Mitch, who co-chaired the membership committee with John Hardy, quickly singled out three key accomplishments, two relating to membership and one to the now unstoppable annual State of the State town hall meeting.
When Mitch joined the board, membership categories were a tangle of different classes covering student, individual, corporate, and trustee memberships ranging up to a thousand bucks or so. The board, at the membership committee's encouragement, streamlined the membership classifications to a simple 3-tier system: $25 student, $50 individual, and $250 corporate. “I think our membership appreciated that,” Mitch says. “We went from two corporate memberships to 40, and individual memberships grew more than 100.” Those numbers translate back to broader community involvement in the production industry, and increase dollars for benefits and programs turned back to the membership.
He is especially proud of his work with other board members in helping launch three key events: the State of the State, the town hall meeting at (the old) Lighting Services Industries sound stage (R.I.P.) where the final push for increase in state production incentives was covered along with a number of other items, “and the corporate brunch where we all sat around the table, broke bread, and got to know each other.” Tied to all of these communication events was the membership survey, something Mitch viewed as critical for the CFVA because it enabled “the membership to speak their voice on what they liked and didn’t like.”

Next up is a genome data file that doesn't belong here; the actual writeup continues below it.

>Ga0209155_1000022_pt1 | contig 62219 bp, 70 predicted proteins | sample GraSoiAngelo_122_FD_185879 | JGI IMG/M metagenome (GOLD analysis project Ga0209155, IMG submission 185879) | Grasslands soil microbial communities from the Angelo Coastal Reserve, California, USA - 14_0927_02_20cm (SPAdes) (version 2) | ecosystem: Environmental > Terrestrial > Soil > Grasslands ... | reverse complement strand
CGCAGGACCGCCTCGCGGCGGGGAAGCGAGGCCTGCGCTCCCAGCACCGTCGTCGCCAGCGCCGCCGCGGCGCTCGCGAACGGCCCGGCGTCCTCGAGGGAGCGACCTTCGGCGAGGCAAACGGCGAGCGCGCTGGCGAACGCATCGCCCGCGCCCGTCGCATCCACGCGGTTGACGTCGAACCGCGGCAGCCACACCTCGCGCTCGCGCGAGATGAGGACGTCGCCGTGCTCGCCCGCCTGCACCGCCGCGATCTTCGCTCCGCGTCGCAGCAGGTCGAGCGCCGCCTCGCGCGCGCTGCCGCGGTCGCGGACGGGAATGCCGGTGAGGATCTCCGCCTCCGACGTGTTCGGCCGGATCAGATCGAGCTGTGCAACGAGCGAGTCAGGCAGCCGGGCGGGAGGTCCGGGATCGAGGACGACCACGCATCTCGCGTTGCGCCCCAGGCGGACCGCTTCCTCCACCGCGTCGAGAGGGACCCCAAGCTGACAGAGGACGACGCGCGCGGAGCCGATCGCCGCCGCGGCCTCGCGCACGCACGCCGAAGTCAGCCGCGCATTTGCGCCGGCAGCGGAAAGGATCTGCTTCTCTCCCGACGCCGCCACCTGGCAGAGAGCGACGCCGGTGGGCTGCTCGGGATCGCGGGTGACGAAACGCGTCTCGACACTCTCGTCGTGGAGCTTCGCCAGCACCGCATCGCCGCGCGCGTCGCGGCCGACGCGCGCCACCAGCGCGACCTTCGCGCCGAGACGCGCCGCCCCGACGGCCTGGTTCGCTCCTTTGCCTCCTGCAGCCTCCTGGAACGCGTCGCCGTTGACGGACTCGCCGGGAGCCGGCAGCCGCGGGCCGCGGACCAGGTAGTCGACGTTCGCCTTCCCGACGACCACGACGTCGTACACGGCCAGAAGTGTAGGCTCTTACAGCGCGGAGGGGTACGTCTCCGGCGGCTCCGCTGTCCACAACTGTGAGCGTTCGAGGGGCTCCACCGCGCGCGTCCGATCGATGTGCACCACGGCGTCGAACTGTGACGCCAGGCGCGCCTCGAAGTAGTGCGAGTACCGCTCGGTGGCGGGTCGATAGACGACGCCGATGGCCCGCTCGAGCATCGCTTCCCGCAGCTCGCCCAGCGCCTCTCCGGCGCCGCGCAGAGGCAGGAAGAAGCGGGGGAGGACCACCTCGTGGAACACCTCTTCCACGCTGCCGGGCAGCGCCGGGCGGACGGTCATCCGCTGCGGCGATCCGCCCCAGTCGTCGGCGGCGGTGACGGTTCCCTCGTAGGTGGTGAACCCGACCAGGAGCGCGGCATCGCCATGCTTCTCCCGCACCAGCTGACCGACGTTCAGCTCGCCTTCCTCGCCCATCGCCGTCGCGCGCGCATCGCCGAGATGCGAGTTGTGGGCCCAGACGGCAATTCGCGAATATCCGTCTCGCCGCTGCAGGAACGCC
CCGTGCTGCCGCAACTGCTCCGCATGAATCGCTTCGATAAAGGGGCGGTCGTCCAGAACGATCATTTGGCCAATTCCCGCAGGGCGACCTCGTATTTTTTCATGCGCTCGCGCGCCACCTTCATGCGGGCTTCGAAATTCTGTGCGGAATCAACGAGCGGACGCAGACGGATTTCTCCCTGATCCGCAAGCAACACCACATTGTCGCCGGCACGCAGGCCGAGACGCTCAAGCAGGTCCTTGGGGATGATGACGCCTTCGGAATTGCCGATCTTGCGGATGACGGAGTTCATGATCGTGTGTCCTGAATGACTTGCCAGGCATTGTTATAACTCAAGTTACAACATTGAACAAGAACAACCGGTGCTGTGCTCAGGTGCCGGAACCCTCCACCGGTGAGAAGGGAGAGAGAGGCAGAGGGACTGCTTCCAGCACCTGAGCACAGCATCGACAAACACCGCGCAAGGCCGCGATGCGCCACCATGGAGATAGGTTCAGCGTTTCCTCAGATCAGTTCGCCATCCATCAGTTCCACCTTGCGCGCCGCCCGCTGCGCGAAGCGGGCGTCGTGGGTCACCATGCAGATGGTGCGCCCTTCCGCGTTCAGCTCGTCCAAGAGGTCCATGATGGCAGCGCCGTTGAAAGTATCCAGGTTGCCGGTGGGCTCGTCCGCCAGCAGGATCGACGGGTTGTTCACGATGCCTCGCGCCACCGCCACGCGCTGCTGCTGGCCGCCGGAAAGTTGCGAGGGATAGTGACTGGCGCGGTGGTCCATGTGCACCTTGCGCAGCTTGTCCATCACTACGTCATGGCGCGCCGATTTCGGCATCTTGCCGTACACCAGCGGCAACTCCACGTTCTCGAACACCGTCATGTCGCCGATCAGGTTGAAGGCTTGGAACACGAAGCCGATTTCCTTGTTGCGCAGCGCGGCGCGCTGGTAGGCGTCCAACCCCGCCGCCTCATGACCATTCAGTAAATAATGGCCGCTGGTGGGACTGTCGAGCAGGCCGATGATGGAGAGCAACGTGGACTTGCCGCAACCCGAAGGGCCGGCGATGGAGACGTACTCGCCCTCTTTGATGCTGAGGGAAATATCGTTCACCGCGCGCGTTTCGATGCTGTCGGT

Looking down the road, Mitch sees the CFVA “on a good track. With its history of thirty years and the energy of new people on the board, it is headed in the right direction and in right hands.”
Businessman that he is, John (CFVA's treasurer) shot straight to the bottom line: “From Day One, our thought process was – let's get a survey out and find out what the base of members like, don’t like what's working and what's not working,” he said. “I think that was a smart move, and now it's an annual thing, so we can understand the needs and wants of the members.”
He said he was surprised at the first survey in 2011. A lot of members were asking about health benefits. “That is easier said than done,” he recalled. “We were fortunate to find a local brokerage that could do something custom for CFVA members. We believe that’s been a success. I now have my benefits through CFVA.”
John credits Keleigh with significantly increasing the quality of member events sponsored by the CFVA. Like his membership committee co-chair, John points to the streamlining of the membership categories, which he says “made it easier to sign up and increased membership.”
He said activities of CFVA's political action committee, chaired by Leslie Allen, have been “tremendous,” and singled out their leadership in helping increase the state's production incentive as an “important” event for the overall health of the industry.